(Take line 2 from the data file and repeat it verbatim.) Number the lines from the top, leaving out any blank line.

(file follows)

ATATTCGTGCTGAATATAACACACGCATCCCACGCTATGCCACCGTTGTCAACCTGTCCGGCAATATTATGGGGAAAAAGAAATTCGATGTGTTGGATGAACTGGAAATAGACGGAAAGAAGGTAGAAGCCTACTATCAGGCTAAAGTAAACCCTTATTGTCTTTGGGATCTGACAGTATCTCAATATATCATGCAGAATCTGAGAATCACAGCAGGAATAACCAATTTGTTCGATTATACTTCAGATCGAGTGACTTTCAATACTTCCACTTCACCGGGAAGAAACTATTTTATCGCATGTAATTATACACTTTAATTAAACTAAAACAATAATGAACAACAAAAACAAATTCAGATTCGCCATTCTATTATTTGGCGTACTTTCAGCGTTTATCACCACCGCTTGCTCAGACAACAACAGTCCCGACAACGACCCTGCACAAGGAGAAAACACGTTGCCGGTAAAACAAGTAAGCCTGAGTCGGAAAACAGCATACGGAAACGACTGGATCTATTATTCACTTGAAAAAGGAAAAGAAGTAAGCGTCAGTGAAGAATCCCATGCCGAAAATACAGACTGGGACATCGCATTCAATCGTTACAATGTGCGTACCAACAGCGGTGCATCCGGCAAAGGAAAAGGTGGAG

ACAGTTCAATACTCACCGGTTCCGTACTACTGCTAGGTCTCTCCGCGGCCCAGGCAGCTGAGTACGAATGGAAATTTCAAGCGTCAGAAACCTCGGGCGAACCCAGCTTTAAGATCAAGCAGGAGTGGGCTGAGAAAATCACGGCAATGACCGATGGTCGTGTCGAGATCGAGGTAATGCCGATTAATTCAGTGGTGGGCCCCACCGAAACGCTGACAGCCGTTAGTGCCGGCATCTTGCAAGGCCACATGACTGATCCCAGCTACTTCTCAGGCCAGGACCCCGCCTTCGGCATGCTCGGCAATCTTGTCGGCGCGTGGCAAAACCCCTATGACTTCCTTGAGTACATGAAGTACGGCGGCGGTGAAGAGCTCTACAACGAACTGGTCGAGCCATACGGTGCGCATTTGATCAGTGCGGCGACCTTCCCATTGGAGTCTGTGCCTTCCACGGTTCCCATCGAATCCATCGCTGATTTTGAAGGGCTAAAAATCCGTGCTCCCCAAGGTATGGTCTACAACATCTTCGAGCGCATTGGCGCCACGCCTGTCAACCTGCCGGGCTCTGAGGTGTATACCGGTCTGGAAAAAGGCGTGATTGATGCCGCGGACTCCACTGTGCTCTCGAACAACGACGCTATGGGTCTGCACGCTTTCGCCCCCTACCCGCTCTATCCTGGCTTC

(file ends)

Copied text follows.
ACAGTTCAATACTCACCGGTTCCGTACTACTGCTAGGTCTCTCCGCGGCCCAGGCAGCTGAGTACGAATGGAAATTTCAAGCGTCAGAAACCTCGGGCGAACCCAGCTTTAAGATCAAGCAGGAGTGGGCTGAGAAAATCACGGCAATGACCGATGGTCGTGTCGAGATCGAGGTAATGCCGATTAATTCAGTGGTGGGCCCCACCGAAACGCTGACAGCCGTTAGTGCCGGCATCTTGCAAGGCCACATGACTGATCCCAGCTACTTCTCAGGCCAGGACCCCGCCTTCGGCATGCTCGGCAATCTTGTCGGCGCGTGGCAAAACCCCTATGACTTCCTTGAGTACATGAAGTACGGCGGCGGTGAAGAGCTCTACAACGAACTGGTCGAGCCATACGGTGCGCATTTGATCAGTGCGGCGACCTTCCCATTGGAGTCTGTGCCTTCCACGGTTCCCATCGAATCCATCGCTGATTTTGAAGGGCTAAAAATCCGTGCTCCCCAAGGTATGGTCTACAACATCTTCGAGCGCATTGGCGCCACGCCTGTCAACCTGCCGGGCTCTGAGGTGTATACCGGTCTGGAAAAAGGCGTGATTGATGCCGCGGACTCCACTGTGCTCTCGAACAACGACGCTATGGGTCTGCACGCTTTCGCCCCCTACCCGCTCTATCCTGGCTTC